Somewhere, 254 miles above us, an astronaut might be printing one thing.
Ever for the reason that International Space Station (ISS) welcomed its first residents in November of 2000, there have been printers on board.
Astronauts use them to print out vital mission data, emergency evacuation procedures and, generally, photographs from house. According to NASA, they print roughly 1,000 pages a month on two printers; one is put in on the U.S. facet of the ISS, the opposite within the Russian section.
ISS residents do all this on 20-year-old expertise.
“When the printer was new, it was like 2000-era tech and we had 2000-era laptop computers. Everything worked pretty good,” recalled NASA Astronaut Don Pettit, who introduced the primary printer as much as the ISS. But “the printer’s been problematic for the last five or six years,” mentioned Pettit who’s spent a complete of 1 yr on the station.
“It’s a museum piece,” mentioned Stephen Hunter, Manager of International Space Station (ISS) Computer Resources, referring to the Epson 800 Inkjet printer in use not solely on the ISS, however on the now-retired area shuttles earlier than it.
It’s not that the Space Station has been orbiting with the identical printer since Justin Timberlake was nonetheless N’Sync. NASA had dozens of this printer and, as one failed, they’d ship up one other an identical mannequin.
But now it is time for one thing actually new. In 2018, NASA will ship two model new, specialised printers as much as the station. However, determining the proper of printer to ship was much more difficult than you’d in all probability count on.
A tech dinosaur
Hunter, who has been within the technique of updating the ISS’s workplace expertise for the final two years mentioned that the ISS printers have wanted to get replaced for a very long time. However, he can’t drive over to Best Buy, purchase a brand new printer and launch it into area.
Two years in the past, Hunter began working with HP on an ISS IT overhaul, getting new Gen 2 Z-Book laptops for the crew, so it was solely pure they might flip to them once more for the printer mission.
“We couldn’t pbad up the opportunity to do this,” mentioned Enrique Lores, President of HP’s Imaging, Printing and Solutions enterprise. “It was an incredible technical challenge.”
While the ISS is like an workplace in area, HP could not simply recommend that NASA launch any bizarre laser printer to orbit. Its friable toner mud and vital energy consumption would make it a poor match for all times in micro-gravity.
“NASA had a very unique set of requirements that we had to meet,” mentioned Ronald Stephens Research and Development Manager for HP’s Specialty Printing Systems Division.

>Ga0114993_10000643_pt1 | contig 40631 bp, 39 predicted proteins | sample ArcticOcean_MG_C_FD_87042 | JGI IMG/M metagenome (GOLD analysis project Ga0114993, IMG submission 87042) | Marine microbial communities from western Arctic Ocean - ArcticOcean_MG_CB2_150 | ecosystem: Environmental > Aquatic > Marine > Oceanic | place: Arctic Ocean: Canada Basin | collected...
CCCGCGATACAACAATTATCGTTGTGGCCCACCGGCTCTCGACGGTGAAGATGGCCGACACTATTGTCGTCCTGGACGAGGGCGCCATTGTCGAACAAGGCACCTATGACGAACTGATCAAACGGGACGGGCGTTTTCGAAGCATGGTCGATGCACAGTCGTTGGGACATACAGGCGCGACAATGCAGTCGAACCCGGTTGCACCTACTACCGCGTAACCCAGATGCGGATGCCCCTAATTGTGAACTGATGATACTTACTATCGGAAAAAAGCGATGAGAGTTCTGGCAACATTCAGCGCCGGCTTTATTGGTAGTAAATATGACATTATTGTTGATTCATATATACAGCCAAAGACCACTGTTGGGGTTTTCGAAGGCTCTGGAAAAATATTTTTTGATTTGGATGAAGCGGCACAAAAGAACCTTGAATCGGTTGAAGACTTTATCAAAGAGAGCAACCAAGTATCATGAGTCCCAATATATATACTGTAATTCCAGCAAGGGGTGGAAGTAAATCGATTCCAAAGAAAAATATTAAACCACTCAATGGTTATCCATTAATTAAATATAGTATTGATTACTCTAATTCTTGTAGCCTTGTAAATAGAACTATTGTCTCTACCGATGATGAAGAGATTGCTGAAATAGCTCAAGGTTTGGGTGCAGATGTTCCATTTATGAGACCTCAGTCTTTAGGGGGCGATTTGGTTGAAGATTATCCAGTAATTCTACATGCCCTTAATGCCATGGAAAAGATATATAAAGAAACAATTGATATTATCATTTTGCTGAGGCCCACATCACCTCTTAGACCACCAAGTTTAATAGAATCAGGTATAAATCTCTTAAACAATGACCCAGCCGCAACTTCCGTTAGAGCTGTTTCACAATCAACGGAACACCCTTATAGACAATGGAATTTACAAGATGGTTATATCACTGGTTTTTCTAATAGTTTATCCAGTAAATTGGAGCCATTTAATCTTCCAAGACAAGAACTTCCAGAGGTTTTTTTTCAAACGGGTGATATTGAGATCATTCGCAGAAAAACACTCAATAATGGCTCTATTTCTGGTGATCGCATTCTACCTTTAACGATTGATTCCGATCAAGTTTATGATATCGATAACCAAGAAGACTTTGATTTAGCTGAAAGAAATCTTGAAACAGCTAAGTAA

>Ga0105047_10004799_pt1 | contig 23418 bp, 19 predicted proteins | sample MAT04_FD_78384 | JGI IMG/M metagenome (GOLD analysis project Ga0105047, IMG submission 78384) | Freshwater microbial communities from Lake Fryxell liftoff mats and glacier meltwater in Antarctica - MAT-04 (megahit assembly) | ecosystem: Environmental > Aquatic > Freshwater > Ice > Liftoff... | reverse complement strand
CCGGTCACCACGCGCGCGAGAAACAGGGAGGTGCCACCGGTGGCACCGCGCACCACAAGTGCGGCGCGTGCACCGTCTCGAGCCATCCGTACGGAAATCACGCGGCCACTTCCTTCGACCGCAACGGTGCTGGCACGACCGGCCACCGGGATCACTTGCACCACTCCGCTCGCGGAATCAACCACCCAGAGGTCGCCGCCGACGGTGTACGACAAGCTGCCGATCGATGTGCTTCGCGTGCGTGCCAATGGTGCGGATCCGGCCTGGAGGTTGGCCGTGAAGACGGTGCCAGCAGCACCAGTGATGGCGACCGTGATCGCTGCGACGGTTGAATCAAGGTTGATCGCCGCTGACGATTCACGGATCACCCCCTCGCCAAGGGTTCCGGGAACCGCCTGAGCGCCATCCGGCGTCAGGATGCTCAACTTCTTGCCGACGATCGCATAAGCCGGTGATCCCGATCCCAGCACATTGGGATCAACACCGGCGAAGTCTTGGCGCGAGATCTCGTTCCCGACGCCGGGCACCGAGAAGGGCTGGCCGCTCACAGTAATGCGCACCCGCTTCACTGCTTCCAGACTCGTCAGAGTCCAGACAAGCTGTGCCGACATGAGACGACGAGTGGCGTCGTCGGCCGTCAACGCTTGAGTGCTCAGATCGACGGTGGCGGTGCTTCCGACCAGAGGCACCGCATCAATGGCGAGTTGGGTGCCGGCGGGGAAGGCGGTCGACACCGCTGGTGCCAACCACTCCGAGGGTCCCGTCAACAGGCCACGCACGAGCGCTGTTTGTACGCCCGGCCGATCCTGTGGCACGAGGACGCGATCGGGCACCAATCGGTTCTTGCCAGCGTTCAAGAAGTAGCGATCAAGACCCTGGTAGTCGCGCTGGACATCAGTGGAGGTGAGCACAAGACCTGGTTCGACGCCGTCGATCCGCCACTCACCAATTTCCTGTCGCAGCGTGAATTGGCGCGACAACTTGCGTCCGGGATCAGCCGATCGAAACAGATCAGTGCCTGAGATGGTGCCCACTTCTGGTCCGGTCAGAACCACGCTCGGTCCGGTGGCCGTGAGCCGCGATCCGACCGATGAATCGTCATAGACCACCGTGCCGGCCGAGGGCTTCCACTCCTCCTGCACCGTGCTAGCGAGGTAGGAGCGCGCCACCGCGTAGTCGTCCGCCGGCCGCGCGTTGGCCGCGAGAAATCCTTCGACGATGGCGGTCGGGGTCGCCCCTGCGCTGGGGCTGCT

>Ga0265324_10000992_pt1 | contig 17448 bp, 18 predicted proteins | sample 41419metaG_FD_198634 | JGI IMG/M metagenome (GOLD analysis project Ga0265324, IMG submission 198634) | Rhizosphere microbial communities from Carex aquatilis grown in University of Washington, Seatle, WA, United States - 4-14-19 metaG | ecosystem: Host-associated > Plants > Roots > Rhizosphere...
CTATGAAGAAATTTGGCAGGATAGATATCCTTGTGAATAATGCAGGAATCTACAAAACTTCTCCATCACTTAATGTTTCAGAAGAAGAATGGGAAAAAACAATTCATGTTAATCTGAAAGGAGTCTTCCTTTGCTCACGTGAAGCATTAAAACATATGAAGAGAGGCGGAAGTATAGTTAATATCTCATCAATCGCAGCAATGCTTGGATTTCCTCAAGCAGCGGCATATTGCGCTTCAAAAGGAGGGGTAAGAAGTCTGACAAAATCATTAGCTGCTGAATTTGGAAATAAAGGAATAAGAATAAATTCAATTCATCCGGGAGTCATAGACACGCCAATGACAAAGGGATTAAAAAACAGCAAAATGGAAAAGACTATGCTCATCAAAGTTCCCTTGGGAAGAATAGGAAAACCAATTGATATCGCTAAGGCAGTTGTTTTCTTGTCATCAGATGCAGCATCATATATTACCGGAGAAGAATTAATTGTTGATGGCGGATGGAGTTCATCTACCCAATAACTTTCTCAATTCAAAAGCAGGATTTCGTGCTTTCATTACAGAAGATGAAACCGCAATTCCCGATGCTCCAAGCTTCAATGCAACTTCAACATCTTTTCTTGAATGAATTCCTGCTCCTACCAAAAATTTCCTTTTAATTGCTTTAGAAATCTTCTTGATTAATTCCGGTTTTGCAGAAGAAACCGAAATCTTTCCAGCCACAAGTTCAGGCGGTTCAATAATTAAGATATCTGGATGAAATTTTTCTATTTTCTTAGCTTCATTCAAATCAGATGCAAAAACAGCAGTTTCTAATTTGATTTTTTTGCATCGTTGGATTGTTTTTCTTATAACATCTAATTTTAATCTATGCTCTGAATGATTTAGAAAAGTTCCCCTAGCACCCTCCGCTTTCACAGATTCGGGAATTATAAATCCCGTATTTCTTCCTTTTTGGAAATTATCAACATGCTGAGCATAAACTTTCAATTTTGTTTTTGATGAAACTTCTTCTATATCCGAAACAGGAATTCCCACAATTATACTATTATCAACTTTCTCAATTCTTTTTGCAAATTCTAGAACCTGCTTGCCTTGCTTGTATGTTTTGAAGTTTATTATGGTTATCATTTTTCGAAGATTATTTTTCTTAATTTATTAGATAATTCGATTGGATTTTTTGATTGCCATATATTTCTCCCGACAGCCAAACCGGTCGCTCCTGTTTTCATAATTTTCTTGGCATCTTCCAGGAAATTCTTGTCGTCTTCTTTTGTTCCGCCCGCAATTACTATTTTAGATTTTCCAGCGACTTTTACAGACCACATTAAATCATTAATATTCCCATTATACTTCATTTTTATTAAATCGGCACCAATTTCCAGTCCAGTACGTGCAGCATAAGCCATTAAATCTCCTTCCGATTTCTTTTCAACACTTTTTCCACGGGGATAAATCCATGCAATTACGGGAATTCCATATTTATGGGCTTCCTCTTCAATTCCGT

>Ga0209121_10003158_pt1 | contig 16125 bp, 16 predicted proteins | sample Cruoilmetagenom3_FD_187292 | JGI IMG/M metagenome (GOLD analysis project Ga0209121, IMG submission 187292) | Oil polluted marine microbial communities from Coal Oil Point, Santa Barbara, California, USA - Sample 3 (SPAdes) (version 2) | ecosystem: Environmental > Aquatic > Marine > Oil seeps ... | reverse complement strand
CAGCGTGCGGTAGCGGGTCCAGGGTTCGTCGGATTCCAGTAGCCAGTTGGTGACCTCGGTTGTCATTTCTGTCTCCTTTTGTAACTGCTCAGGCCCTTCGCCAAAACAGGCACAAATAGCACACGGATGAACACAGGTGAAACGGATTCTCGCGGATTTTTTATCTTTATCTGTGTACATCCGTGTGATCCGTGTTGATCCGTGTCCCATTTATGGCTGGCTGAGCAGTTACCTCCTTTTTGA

NASA wished a printer that might:
“They [HP] had to answer this question: What are the changes I need to make to make sure [the printer] functions properly and safely,” Hunter mentioned.
There are, you would possibly say, mission-critical causes for every one among these necessities.
On the facility entrance, for instance, the ISS generates all its personal electrical energy by way of photo voltaic panels. That means they have to tightly handle energy consumption. Any new system they carry on board should energy environment friendly. One bit of excellent information: HP doesn’t have to alter the facility configuration on the printer. The ISS can provide a regular 110 AV outlet.
‘NASA had a really distinctive set of necessities that we needed to meet.’
On the ink waste entrance, Hunter defined that typical inkjet printers do deposit some further ink in the course of the printing course of. With gravity in place, the ink sometimes stays within the printer and even on the printed sheet. In zero gravity, it floats out. Hunter mentioned astronauts may ingest the ink or it may contaminate the crew’s quite a few on-board experiments.
In addition, printers depend on gravity for paper administration. Whatever HP offered must maintain onto the paper, so it didn’t jam within the printer or float away when the printer’s carried out with it. (Pettit additionally defined that astronauts clear paper jams in area simply as they do on the bottom, “We open all the little doors and see crinkled piece of paper.”)
To work out the kinks of the brand new ISS printer, HP labored with a small group from NASA that included Pettit and three different astronauts.
For Stephens, speaking with the astronauts about their lives on the ISS was an actual eye-opener.
“The biggest ‘aha’ for me was how much life on the space station is like life here,” mentioned Stephens. Astronauts, he mentioned, get up, go to work, and obtain or create paperwork that they should print. Then they “go home” and print out footage from their households and put them on their partitions.